McALLEN, Texas (Border Report) — U.S. Customs and Border Protection officials say they have temporarily stopped exempting migrants from being processed under Title 42, which had allowed some to cross into South Texas from northern Mexico, officials told Border Report on Thursday.
The decision came after reports of Haitian asylum-seekers protesting at shelters in Reynosa, Mexico, and growing repeatedly angry after their names were not called for admittance.
“CBP may, on a case by case basis, provide exceptions to Title 42 for particularly vulnerable individuals. In order to ensure the credibility and availability of the Title 42 exception process, the Laredo Port of Entry and Hidalgo Port of Entry will temporarily pause processing of Title 42 exceptions while we work with federal and nongovernmental partners to resume processing,” a CBP official told Border Report.
Sister Norma Pimentel, executive director of Catholic Charities of the Rio Grande Valley, earlier this week told Border Report that many Haitian men were frustrated and had reached a boiling point after months, even years, waiting to cross into the United States.
Title 42 health restrictions, which were implemented during the Trump administration, prevent non-citizens from entering the United States from Mexico or Canada in order to limit the spread of COVID-19.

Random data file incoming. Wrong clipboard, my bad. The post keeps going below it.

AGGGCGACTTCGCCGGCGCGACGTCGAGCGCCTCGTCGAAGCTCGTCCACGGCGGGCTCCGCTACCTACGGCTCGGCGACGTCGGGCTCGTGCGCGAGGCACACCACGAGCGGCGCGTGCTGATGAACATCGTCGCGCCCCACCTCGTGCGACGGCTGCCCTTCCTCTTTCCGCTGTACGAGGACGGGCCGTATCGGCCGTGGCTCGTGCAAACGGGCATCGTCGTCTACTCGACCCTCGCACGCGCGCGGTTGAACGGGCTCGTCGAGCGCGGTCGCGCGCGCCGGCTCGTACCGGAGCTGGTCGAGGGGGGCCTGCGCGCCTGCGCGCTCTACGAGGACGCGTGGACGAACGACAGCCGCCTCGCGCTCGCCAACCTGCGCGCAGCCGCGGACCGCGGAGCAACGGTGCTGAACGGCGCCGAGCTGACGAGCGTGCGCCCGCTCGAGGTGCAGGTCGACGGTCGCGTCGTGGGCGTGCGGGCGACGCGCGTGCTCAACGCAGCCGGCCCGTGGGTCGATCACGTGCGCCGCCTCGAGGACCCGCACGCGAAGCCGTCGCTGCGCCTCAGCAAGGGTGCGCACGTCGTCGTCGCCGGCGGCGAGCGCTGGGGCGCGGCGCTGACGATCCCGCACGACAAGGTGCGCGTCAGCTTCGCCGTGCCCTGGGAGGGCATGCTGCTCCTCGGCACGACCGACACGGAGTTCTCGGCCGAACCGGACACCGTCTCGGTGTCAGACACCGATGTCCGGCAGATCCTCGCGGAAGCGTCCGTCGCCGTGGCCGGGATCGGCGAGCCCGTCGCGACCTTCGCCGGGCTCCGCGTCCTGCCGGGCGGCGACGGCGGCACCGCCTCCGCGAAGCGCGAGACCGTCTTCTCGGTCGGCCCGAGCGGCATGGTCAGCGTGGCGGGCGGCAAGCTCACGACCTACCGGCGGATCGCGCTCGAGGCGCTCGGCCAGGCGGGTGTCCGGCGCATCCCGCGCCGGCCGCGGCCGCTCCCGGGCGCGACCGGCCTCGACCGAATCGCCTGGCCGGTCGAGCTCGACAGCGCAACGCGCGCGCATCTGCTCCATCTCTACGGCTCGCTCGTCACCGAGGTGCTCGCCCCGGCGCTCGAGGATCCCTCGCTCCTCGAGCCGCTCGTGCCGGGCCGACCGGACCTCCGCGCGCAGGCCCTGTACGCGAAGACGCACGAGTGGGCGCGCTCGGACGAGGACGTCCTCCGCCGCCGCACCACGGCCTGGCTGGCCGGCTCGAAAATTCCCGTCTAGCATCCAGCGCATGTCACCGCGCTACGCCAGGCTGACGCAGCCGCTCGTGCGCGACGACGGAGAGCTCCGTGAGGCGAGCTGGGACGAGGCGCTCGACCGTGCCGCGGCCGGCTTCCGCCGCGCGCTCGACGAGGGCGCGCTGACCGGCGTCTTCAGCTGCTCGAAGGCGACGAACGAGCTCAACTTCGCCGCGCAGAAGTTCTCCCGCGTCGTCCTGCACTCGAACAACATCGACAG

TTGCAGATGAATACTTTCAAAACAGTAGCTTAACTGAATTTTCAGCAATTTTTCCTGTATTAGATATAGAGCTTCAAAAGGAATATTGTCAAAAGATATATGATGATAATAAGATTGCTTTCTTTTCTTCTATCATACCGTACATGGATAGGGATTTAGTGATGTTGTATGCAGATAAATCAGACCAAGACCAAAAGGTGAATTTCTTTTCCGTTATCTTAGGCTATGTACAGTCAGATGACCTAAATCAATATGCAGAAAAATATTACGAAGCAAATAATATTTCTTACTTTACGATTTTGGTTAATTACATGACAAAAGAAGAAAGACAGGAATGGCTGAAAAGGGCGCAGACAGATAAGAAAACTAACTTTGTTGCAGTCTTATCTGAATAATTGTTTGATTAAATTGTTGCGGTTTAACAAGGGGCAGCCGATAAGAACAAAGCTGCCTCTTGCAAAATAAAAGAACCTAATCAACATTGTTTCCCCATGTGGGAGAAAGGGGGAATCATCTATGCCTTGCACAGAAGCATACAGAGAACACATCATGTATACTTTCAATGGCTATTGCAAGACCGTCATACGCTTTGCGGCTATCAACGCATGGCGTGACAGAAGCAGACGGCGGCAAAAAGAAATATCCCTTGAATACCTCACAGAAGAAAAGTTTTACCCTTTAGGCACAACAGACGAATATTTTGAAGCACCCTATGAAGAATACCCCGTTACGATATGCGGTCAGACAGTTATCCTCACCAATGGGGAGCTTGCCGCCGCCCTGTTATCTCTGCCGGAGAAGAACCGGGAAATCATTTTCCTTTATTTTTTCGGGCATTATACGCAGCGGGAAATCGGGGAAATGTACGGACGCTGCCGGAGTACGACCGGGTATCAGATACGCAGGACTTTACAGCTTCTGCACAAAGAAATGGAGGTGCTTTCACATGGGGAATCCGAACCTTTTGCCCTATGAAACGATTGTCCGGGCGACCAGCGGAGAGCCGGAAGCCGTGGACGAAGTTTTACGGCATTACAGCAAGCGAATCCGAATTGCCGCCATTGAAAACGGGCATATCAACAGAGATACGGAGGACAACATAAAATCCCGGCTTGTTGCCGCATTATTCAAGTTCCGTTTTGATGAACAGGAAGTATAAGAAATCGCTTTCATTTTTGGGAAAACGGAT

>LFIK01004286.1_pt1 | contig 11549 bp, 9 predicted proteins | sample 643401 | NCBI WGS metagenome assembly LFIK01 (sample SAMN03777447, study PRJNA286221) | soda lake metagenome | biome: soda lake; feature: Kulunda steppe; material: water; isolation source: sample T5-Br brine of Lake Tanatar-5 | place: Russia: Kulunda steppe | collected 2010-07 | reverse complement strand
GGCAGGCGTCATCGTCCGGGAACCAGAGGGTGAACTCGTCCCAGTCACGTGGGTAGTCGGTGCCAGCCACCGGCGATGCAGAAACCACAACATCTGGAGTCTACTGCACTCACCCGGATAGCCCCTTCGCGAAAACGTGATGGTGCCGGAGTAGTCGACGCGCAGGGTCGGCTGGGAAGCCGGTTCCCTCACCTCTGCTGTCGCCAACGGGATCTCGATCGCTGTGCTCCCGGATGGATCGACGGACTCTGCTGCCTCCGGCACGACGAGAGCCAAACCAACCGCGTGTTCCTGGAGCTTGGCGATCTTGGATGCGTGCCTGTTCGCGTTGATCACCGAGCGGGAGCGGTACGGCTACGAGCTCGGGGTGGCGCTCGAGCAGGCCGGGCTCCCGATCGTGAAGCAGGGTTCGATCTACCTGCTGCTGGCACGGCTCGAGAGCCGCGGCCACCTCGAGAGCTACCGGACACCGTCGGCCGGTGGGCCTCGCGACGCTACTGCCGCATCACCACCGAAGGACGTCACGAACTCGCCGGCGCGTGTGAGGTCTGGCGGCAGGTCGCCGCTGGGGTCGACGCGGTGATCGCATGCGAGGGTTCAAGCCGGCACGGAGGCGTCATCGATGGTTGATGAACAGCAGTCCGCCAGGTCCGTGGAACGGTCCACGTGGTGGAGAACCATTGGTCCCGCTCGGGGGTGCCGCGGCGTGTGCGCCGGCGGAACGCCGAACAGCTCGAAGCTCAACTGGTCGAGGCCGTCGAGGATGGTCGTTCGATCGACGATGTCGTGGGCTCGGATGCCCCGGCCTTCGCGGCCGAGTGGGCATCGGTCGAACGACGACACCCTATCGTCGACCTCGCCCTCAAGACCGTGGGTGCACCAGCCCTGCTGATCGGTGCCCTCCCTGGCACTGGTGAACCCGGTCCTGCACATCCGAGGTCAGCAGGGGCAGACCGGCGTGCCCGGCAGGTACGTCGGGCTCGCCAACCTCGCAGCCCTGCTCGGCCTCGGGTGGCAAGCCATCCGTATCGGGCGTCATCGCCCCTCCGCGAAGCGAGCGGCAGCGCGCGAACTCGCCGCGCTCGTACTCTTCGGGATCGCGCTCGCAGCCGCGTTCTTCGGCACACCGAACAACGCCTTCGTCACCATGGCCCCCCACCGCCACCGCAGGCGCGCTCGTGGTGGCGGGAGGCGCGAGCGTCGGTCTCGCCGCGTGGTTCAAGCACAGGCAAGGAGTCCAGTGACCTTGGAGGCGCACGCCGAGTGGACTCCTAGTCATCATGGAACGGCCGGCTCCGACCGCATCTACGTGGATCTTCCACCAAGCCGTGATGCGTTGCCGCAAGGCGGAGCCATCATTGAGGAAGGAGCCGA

“We’ve seen them come out, develop groups of them protesting and saying, ‘We can’t take it anymore,'” Pimentel said.
Alma Ruth, a missionary with Practice Mercy, a nonprofit faith-based organization that ministers to pregnant women, young children and Indigenous migrants, says there are hundreds of single Haitian men on the streets of Reynosa, and they are vocal about their discomforts.
But she was quick to add that their mannerisms are also cultural, and just because they talk loudly does not mean they are riotous or violent and it should not be perceived that way, she said.
She said several Haitian males expressed discontent last weekend at the Senda de Vida migrant shelter after their names were not called by shelter officials to go to the port of entry for processing into the United States.
“They were protesting outside Senda de Vida and they shouldn’t do that because Senda de Vida is helping them,” Ruth said.
“What we’ve seen is a new challenge for us who serve on the ground in Reynosa. We don’t speak Creole, we are learning,” Ruth told Border Report Thursday. “This is a different culture. We do not know Haitian culture.”
Pimentel explained that CBP officials are the ones who determine who gets called up. And most of those have attorneys who have filed paperwork requesting humanitarian parole.
Ruth said the men who began to get riled up last week said they had hired American immigration lawyers and they expected their names to be on the list.
Pimentel says about 85% of all asylum-seekers waiting in Reynosa now are from Haiti. There are an estimated 7,000 Haitian migrants in the industrial border city that is located south of Hidalgo and McAllen, Texas.